You might think that following a major road would be a simple task, but Broadway cuts through Manhattan in strange ways. It intersects with avenues in massive, uncrossable intersections, then continues off at an acute angle. There are cars and people and chaos, and sometimes you lose your way.
Fifteen blocks earlier in Columbus Circle, we had paused so Bradley could take a picture and I could stand and awkwardly whisper a few notes into my phone. After a brief respite, we continued south, not realizing that we were on the wrong street. Luckily, it was a quick fix. Broadway was a few hundred feet to our left, just west of 7th Avenue. A detour down 47th and we were back on track, just in time for Times Square.
When I conceived of the Broadway Run idea, Times Square was one of my concerns. All the people, all the insanity, all the men trying to sell Bus Tours of Manhattan. But it was actually one of the most pleasant parts of the journey because there were no cars. In 2009, New York City banned vehicles on Broadway between 47th and 42nd—also, in Herald Square between 35th and 33rd—and it's lovely for a runner. You have dodge your fair share of tourists, but you do that everywhere.
Pushing on, we avoided a near fight at 28th Street, then hit Union Square—8.95 miles—around the 80-minute mark. A teenage skate rat hanging out by the subway station entrance serenaded us with the Rocky theme song. I was tempted to raise my arms as I ran down a nearby four-stair staircase. I did not; I wouldn't want to look weird. Further south, the clueless NYU students walked in lazy, remarkably un-straight lines as they focused on their phones. We avoided them by zigging into the street, then zagging back to the sidewalk. The first uphill in what seemed like forever arrived between 6th and Houston. We were getting close.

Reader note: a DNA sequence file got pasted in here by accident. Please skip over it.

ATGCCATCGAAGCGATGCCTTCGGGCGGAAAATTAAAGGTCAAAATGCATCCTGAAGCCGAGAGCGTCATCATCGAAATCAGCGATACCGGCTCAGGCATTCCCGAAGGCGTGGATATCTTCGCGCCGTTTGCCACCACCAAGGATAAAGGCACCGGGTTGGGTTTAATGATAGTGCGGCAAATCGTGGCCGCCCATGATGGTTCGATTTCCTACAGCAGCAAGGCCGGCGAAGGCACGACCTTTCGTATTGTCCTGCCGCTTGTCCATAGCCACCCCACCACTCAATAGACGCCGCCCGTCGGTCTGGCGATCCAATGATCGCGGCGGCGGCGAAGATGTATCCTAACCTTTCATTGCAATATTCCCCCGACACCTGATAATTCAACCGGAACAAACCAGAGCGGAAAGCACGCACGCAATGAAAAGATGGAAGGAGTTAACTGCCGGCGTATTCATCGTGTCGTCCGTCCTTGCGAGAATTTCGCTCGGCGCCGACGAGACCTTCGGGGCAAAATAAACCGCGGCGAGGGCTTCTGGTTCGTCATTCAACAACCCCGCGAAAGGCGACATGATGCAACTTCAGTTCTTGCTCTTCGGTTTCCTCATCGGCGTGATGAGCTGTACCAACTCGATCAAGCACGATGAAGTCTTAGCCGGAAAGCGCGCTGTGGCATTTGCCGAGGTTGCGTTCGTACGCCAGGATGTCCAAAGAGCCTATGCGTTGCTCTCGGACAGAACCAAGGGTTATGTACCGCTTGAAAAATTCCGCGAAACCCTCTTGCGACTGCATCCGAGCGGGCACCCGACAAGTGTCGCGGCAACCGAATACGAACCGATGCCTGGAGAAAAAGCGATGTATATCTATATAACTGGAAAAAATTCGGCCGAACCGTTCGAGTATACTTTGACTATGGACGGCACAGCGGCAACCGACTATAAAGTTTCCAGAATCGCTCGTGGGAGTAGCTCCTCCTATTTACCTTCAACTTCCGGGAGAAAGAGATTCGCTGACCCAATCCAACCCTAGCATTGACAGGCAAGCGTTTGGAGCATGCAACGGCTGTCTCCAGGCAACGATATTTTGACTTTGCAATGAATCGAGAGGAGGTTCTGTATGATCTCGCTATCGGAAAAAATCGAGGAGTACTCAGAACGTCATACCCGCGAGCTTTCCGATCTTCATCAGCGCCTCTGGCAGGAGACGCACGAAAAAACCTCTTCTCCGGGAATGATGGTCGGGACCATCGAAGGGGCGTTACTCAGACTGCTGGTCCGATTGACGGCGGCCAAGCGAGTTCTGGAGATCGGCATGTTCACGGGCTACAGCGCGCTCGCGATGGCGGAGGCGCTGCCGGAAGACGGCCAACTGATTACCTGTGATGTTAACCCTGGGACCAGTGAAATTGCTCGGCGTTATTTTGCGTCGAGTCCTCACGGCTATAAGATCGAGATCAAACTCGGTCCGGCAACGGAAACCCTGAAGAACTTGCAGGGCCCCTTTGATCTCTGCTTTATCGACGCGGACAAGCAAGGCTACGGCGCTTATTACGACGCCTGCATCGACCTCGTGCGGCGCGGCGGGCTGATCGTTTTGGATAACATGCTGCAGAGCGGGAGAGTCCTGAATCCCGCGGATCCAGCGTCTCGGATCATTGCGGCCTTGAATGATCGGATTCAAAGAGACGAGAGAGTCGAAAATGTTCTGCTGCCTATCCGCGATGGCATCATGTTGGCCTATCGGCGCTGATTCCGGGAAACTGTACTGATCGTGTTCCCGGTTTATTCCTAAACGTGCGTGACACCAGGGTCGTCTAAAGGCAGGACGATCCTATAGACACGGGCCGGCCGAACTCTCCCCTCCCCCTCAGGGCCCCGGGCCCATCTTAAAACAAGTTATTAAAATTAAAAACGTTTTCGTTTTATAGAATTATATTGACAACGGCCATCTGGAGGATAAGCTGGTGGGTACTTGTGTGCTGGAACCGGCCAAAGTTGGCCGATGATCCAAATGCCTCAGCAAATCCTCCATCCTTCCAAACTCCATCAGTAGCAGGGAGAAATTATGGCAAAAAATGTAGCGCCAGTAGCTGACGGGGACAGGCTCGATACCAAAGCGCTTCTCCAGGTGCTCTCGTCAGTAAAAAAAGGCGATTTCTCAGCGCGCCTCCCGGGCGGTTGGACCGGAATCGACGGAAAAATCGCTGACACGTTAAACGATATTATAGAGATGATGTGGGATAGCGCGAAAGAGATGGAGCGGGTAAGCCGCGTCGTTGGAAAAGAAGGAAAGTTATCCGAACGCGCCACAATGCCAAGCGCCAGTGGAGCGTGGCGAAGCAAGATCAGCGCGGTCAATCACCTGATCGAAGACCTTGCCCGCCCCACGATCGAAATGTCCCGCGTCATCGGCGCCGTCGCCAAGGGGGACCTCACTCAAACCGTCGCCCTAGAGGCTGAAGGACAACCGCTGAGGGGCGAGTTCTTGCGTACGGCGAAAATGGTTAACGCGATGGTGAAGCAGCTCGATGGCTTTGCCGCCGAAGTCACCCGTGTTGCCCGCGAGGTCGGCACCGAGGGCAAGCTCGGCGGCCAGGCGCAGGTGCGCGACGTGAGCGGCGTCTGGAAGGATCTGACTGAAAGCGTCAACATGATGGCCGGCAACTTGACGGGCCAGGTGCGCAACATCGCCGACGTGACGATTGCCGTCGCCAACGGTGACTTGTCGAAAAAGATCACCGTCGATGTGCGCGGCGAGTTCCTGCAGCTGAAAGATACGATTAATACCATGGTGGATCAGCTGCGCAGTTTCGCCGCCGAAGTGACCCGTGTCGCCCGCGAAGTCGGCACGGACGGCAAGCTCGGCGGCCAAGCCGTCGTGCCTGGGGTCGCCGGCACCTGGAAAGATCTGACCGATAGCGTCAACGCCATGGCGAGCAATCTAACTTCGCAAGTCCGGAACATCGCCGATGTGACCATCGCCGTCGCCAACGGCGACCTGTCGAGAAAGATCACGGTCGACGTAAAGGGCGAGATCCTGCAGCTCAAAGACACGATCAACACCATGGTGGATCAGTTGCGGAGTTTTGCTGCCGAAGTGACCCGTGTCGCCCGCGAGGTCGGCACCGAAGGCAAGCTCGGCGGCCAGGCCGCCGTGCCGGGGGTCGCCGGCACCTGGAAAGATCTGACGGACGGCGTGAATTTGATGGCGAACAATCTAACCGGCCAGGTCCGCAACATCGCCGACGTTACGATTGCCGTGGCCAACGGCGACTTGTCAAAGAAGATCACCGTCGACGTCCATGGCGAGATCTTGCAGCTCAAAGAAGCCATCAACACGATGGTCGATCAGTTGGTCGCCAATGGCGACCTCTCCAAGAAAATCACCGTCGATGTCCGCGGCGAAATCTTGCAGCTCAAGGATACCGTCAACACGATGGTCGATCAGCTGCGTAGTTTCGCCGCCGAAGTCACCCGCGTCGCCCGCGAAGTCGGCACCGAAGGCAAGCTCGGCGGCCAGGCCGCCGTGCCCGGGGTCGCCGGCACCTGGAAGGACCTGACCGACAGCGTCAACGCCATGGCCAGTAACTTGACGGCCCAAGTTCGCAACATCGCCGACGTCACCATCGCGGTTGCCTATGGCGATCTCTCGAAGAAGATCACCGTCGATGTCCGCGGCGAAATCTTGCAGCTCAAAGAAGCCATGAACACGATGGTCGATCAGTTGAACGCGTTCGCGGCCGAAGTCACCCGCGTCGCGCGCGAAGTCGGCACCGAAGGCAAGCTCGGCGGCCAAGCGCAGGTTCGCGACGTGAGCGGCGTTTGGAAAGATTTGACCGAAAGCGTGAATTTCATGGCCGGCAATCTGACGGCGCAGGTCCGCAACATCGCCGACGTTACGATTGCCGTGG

In Soho, a woman in a bright shirt with a logo I couldn't make out handed me a bottle of a drink she was being paid to hock. I was too tired and powerless to resist. 989 On-Demand promises nine vitamins, 84 ionic minerals, and five electrolytes. One releases this magical formula by twisting the cap, at which point a cloud of red kiwi strawberry flavor mixes into the clear water. This task proved rather difficult to accomplish while running, but I managed. After 11 miles, watching the mixture was equal parts gross and fascinating.
We reached the Financial District and decided to end the run at the Wall Street bull, just north of Broadway's inevitable conclusion. We went into tourist mode and took a picture of the iconic statue. In total, the run covered 11.35 miles and took 1:44:19. I opened the 989 and took a sip. It was sweet, perhaps too sweet. It wasn't terrible, but I'm not sure I'd drink it again.
Noah Davis (@noahedavis) is a freelance writer living in Brooklyn.